If your main issue is the latter, your first step should definitely be a thorough lifestyle analysis to help you identify over- and underrepresented areas in your wardrobe. If you feel like you have many individual items that represent your style, but that somehow don’t work well together, you need to bring a bit more structure into your wardrobe, for example by developing a uniform, identifying your main categories or focusing on one or two methods for creating outfits. The trickiest scenario is the first one: If you don’t feel inspired by the majority of your clothes, chances are your wardrobe just does not match your true personal style. If that is the case, the only solution is to start from the very beginning: find and analyse inspiration, pick out themes and specific elements and bit by bit create a new style concept.
Depending on the specific issue of your wardrobe you might not have to buy a lot of new items to make it work again. If your wardrobe has a weak structure for example, rethinking the way you build outfits, identifying your main categories and a few new basics might be all you need to rediscover the wealth of options your wardrobe has to offer. However, if your wardrobe really does need a considerable amount of work and you don’t have the budget to do it all at once, aim for a smaller, but still coherent set of key pieces first and expand it item-by-item. Instead of 20 - 30 pieces, try to curate 10 or even just 3-5 pieces that truly fit your style. That way you will always have at least a few outfits and perfect items at your fingertips to combine with less-than-perfect items, until you have the budget to replace those as well.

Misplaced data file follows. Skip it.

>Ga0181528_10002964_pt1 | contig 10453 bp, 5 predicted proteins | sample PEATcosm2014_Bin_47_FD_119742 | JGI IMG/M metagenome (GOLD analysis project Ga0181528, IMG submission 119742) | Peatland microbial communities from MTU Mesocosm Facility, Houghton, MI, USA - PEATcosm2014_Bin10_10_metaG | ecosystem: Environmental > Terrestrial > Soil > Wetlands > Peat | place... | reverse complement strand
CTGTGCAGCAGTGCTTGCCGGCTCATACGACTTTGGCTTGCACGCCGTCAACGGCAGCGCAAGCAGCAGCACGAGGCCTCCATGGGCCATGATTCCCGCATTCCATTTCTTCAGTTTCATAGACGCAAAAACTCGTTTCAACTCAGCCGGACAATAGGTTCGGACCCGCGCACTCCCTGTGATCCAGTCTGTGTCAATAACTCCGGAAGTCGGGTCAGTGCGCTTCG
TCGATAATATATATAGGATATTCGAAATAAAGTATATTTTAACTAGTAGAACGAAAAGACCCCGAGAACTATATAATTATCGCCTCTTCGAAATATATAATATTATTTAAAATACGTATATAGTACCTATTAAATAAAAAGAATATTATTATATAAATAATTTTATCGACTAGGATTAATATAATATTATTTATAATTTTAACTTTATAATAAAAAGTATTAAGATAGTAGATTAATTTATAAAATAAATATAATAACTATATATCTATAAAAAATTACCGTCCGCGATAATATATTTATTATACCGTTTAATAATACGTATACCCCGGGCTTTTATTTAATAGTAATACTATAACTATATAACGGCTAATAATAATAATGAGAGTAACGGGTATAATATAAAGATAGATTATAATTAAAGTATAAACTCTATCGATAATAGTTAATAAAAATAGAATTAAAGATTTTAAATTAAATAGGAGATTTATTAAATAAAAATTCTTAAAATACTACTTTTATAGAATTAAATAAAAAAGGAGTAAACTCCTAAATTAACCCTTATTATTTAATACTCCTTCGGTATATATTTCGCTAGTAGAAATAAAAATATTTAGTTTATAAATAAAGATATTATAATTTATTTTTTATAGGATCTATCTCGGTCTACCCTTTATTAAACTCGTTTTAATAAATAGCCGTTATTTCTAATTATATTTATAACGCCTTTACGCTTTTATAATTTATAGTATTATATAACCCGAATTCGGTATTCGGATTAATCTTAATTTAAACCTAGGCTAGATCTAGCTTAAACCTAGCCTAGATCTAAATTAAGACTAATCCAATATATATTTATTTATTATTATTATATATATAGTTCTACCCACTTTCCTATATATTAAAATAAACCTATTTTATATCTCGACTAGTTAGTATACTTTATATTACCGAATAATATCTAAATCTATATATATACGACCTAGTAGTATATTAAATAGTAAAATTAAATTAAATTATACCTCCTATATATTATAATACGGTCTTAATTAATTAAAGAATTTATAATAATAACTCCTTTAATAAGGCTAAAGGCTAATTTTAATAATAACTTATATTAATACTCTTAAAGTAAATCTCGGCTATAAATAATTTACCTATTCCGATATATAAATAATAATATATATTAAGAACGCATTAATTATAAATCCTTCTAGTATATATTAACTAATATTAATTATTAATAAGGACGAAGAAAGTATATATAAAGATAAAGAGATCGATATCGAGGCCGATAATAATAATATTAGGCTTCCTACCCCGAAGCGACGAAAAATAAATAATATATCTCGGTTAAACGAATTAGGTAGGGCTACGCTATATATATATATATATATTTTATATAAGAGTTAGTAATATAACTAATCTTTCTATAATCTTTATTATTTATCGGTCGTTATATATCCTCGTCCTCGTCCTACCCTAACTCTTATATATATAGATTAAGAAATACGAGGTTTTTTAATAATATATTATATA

3. I don’t have a uniform and prefer a bit more variety. Can I still build a capsule wardrobe? Yes, although a uniform is a great starting point for a capsule wardrobe, you definitely do not need to have one to build a functional and expressive capsule wardrobe. You do however need to develop some sort of framework that will give your capsule wardrobe structure and ensure that your clothes support the way you build outfits. Even if you don’t consciously follow a certain method, you will probably employ a few different techniques to pair individual items, for example balance out a colourful piece with a simpler one. Check out this post for a quick overview of the most common methods and see if you can recognise your own approach in one or several of them.
As a second step you can then decide on an overall structure that will support those outfit-building methods, for example if you prefer the basics/statement pieces approach you could try a three-fold structure of basics, mid-range and statement pieces, like in this post. Then, use your favourite proportions to pick a range of item categories. Item categories can be very specific (e.g. skinny jeans or loose-fitting, button-down shirt) or more general (e.g. longsleeve top or flat shoes). Broad item categories will allow you to create a greater variety of outfits, because you can choose a wider range of items for each, for example ‘flat shoes’ could mean sneakers, loafers, brogues, etc. Feel free to use relatively broad categories to build your capsule wardrobe, but make sure that your structure and final set of items match the criteria for each one of your preferred outfit-building methods (e.g. a coherent style concept and colour scheme for the modular approach).
*image via leibal.com